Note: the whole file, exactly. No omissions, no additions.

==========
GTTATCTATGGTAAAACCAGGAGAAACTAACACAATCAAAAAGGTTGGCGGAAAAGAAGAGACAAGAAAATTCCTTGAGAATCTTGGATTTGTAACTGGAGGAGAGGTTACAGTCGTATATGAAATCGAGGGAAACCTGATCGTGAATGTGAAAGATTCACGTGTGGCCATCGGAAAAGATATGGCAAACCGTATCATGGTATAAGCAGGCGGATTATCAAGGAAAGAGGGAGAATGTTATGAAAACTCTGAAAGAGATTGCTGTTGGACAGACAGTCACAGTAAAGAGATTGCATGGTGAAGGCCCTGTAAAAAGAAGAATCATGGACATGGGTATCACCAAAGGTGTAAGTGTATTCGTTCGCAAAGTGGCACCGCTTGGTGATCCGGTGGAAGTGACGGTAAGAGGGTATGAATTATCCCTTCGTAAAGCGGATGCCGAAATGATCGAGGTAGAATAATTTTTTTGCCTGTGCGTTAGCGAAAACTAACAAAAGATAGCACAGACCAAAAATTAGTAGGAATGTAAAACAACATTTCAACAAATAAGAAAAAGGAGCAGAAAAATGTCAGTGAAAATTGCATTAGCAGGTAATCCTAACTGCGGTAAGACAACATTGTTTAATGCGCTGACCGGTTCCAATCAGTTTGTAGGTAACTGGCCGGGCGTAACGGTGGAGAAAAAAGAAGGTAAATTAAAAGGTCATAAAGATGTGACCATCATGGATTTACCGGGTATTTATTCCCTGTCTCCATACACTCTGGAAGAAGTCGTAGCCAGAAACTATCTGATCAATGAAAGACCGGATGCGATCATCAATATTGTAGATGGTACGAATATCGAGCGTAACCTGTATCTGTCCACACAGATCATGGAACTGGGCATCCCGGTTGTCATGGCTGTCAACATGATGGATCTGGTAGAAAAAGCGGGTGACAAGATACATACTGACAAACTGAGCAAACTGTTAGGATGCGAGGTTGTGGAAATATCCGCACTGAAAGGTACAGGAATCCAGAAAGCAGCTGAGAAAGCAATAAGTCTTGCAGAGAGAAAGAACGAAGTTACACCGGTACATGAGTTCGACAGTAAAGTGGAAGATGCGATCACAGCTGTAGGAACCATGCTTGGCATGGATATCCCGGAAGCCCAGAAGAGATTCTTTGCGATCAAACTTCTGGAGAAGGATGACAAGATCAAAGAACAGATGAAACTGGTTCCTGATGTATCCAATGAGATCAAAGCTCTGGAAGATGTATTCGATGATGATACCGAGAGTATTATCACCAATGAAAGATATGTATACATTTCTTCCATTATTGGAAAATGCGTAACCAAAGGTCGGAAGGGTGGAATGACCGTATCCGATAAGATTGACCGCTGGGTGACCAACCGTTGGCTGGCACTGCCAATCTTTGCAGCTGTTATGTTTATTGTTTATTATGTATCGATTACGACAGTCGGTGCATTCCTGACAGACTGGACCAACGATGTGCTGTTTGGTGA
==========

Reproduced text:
GTTATCTATGGTAAAACCAGGAGAAACTAACACAATCAAAAAGGTTGGCGGAAAAGAAGAGACAAGAAAATTCCTTGAGAATCTTGGATTTGTAACTGGAGGAGAGGTTACAGTCGTATATGAAATCGAGGGAAACCTGATCGTGAATGTGAAAGATTCACGTGTGGCCATCGGAAAAGATATGGCAAACCGTATCATGGTATAAGCAGGCGGATTATCAAGGAAAGAGGGAGAATGTTATGAAAACTCTGAAAGAGATTGCTGTTGGACAGACAGTCACAGTAAAGAGATTGCATGGTGAAGGCCCTGTAAAAAGAAGAATCATGGACATGGGTATCACCAAAGGTGTAAGTGTATTCGTTCGCAAAGTGGCACCGCTTGGTGATCCGGTGGAAGTGACGGTAAGAGGGTATGAATTATCCCTTCGTAAAGCGGATGCCGAAATGATCGAGGTAGAATAATTTTTTTGCCTGTGCGTTAGCGAAAACTAACAAAAGATAGCACAGACCAAAAATTAGTAGGAATGTAAAACAACATTTCAACAAATAAGAAAAAGGAGCAGAAAAATGTCAGTGAAAATTGCATTAGCAGGTAATCCTAACTGCGGTAAGACAACATTGTTTAATGCGCTGACCGGTTCCAATCAGTTTGTAGGTAACTGGCCGGGCGTAACGGTGGAGAAAAAAGAAGGTAAATTAAAAGGTCATAAAGATGTGACCATCATGGATTTACCGGGTATTTATTCCCTGTCTCCATACACTCTGGAAGAAGTCGTAGCCAGAAACTATCTGATCAATGAAAGACCGGATGCGATCATCAATATTGTAGATGGTACGAATATCGAGCGTAACCTGTATCTGTCCACACAGATCATGGAACTGGGCATCCCGGTTGTCATGGCTGTCAACATGATGGATCTGGTAGAAAAAGCGGGTGACAAGATACATACTGACAAACTGAGCAAACTGTTAGGATGCGAGGTTGTGGAAATATCCGCACTGAAAGGTACAGGAATCCAGAAAGCAGCTGAGAAAGCAATAAGTCTTGCAGAGAGAAAGAACGAAGTTACACCGGTACATGAGTTCGACAGTAAAGTGGAAGATGCGATCACAGCTGTAGGAACCATGCTTGGCATGGATATCCCGGAAGCCCAGAAGAGATTCTTTGCGATCAAACTTCTGGAGAAGGATGACAAGATCAAAGAACAGATGAAACTGGTTCCTGATGTATCCAATGAGATCAAAGCTCTGGAAGATGTATTCGATGATGATACCGAGAGTATTATCACCAATGAAAGATATGTATACATTTCTTCCATTATTGGAAAATGCGTAACCAAAGGTCGGAAGGGTGGAATGACCGTATCCGATAAGATTGACCGCTGGGTGACCAACCGTTGGCTGGCACTGCCAATCTTTGCAGCTGTTATGTTTATTGTTTATTATGTATCGATTACGACAGTCGGTGCATTCCTGACAGACTGGACCAACGATGTGCTGTTTGGTGA